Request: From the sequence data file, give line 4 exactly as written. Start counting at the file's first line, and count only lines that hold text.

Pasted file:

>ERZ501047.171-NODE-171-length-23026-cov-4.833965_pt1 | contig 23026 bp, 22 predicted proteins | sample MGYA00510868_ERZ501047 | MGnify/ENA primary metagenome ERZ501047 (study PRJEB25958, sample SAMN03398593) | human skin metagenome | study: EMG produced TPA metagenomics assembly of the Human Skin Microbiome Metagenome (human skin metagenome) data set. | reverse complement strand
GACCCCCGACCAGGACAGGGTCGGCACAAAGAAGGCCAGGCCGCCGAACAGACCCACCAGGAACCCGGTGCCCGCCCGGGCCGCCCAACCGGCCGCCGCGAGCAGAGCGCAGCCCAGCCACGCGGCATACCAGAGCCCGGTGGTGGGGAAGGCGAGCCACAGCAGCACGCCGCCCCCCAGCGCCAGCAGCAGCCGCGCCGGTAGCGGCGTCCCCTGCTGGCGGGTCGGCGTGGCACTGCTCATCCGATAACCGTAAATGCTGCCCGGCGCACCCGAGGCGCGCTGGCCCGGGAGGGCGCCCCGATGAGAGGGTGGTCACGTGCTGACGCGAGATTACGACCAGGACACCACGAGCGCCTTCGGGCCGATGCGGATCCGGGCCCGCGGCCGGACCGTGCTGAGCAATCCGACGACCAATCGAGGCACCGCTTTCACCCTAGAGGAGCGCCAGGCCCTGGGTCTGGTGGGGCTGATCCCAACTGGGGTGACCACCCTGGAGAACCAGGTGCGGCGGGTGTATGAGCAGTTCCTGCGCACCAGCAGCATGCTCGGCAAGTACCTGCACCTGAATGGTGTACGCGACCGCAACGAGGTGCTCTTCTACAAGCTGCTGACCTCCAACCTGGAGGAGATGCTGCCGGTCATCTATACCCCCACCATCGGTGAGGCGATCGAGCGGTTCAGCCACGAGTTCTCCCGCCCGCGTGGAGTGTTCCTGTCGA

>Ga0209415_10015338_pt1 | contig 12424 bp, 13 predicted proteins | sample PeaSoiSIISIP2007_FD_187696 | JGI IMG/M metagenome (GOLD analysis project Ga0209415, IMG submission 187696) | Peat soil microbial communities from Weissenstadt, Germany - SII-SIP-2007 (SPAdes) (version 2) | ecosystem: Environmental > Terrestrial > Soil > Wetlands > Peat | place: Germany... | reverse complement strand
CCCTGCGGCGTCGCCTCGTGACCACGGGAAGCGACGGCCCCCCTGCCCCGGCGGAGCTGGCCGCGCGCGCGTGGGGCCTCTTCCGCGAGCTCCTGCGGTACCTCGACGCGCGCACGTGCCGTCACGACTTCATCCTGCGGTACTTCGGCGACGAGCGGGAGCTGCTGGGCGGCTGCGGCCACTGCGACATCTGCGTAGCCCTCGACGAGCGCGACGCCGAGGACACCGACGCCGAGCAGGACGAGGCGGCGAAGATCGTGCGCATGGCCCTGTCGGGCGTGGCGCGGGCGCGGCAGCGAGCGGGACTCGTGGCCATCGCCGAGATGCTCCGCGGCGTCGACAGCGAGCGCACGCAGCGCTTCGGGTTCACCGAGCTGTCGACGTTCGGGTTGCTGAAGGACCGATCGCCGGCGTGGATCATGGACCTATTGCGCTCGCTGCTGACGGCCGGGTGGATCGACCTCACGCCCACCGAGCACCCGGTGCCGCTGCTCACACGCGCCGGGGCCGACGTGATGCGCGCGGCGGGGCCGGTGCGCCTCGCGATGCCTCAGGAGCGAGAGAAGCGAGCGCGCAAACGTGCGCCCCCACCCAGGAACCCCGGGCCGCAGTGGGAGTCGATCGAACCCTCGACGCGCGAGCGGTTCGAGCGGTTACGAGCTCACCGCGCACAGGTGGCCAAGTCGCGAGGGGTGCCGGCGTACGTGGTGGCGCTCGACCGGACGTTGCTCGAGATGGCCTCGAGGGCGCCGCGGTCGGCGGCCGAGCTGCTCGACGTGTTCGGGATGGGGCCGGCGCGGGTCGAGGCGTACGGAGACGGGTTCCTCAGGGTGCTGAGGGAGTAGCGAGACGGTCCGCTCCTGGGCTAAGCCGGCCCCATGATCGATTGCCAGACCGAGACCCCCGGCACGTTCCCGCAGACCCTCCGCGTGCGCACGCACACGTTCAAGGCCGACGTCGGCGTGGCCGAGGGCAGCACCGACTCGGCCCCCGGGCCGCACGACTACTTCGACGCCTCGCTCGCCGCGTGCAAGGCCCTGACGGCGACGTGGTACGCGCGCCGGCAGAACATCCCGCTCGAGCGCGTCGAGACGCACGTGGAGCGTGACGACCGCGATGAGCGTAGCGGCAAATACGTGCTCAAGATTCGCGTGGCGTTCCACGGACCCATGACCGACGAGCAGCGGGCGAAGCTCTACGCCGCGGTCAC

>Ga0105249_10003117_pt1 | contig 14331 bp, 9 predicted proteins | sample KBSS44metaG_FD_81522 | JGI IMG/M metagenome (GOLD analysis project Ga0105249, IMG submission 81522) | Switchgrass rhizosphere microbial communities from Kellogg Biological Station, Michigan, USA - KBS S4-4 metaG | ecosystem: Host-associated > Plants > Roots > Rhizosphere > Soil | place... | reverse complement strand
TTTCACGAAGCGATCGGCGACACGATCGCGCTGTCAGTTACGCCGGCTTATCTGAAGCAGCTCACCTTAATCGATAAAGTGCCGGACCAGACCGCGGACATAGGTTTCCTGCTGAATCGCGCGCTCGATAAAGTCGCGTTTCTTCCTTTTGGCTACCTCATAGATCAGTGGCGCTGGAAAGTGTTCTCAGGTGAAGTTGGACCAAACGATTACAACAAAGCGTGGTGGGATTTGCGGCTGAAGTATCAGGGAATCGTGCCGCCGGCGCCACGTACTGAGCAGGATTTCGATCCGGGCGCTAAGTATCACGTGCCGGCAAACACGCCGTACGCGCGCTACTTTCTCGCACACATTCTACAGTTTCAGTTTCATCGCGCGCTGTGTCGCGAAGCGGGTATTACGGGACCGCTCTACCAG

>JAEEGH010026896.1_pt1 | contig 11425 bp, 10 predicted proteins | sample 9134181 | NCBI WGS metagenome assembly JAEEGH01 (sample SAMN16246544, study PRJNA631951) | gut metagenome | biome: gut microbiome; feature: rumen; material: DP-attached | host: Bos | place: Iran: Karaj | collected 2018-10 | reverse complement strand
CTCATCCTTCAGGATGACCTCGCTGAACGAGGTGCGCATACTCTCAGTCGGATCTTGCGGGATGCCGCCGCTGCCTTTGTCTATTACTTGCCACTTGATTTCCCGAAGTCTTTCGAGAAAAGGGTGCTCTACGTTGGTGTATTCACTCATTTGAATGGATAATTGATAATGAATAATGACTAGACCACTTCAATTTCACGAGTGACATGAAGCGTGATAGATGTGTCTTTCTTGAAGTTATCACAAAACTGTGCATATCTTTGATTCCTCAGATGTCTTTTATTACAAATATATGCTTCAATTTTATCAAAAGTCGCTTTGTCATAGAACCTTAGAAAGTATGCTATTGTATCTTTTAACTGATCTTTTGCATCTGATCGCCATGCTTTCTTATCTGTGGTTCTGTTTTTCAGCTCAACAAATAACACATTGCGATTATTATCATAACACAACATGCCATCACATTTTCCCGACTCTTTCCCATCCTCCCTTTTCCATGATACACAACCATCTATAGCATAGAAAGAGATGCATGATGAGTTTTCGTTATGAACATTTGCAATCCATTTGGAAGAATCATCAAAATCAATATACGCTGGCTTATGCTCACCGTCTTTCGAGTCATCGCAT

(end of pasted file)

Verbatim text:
CCCTGCGGCGTCGCCTCGTGACCACGGGAAGCGACGGCCCCCCTGCCCCGGCGGAGCTGGCCGCGCGCGCGTGGGGCCTCTTCCGCGAGCTCCTGCGGTACCTCGACGCGCGCACGTGCCGTCACGACTTCATCCTGCGGTACTTCGGCGACGAGCGGGAGCTGCTGGGCGGCTGCGGCCACTGCGACATCTGCGTAGCCCTCGACGAGCGCGACGCCGAGGACACCGACGCCGAGCAGGACGAGGCGGCGAAGATCGTGCGCATGGCCCTGTCGGGCGTGGCGCGGGCGCGGCAGCGAGCGGGACTCGTGGCCATCGCCGAGATGCTCCGCGGCGTCGACAGCGAGCGCACGCAGCGCTTCGGGTTCACCGAGCTGTCGACGTTCGGGTTGCTGAAGGACCGATCGCCGGCGTGGATCATGGACCTATTGCGCTCGCTGCTGACGGCCGGGTGGATCGACCTCACGCCCACCGAGCACCCGGTGCCGCTGCTCACACGCGCCGGGGCCGACGTGATGCGCGCGGCGGGGCCGGTGCGCCTCGCGATGCCTCAGGAGCGAGAGAAGCGAGCGCGCAAACGTGCGCCCCCACCCAGGAACCCCGGGCCGCAGTGGGAGTCGATCGAACCCTCGACGCGCGAGCGGTTCGAGCGGTTACGAGCTCACCGCGCACAGGTGGCCAAGTCGCGAGGGGTGCCGGCGTACGTGGTGGCGCTCGACCGGACGTTGCTCGAGATGGCCTCGAGGGCGCCGCGGTCGGCGGCCGAGCTGCTCGACGTGTTCGGGATGGGGCCGGCGCGGGTCGAGGCGTACGGAGACGGGTTCCTCAGGGTGCTGAGGGAGTAGCGAGACGGTCCGCTCCTGGGCTAAGCCGGCCCCATGATCGATTGCCAGACCGAGACCCCCGGCACGTTCCCGCAGACCCTCCGCGTGCGCACGCACACGTTCAAGGCCGACGTCGGCGTGGCCGAGGGCAGCACCGACTCGGCCCCCGGGCCGCACGACTACTTCGACGCCTCGCTCGCCGCGTGCAAGGCCCTGACGGCGACGTGGTACGCGCGCCGGCAGAACATCCCGCTCGAGCGCGTCGAGACGCACGTGGAGCGTGACGACCGCGATGAGCGTAGCGGCAAATACGTGCTCAAGATTCGCGTGGCGTTCCACGGACCCATGACCGACGAGCAGCGGGCGAAGCTCTACGCCGCGGTCAC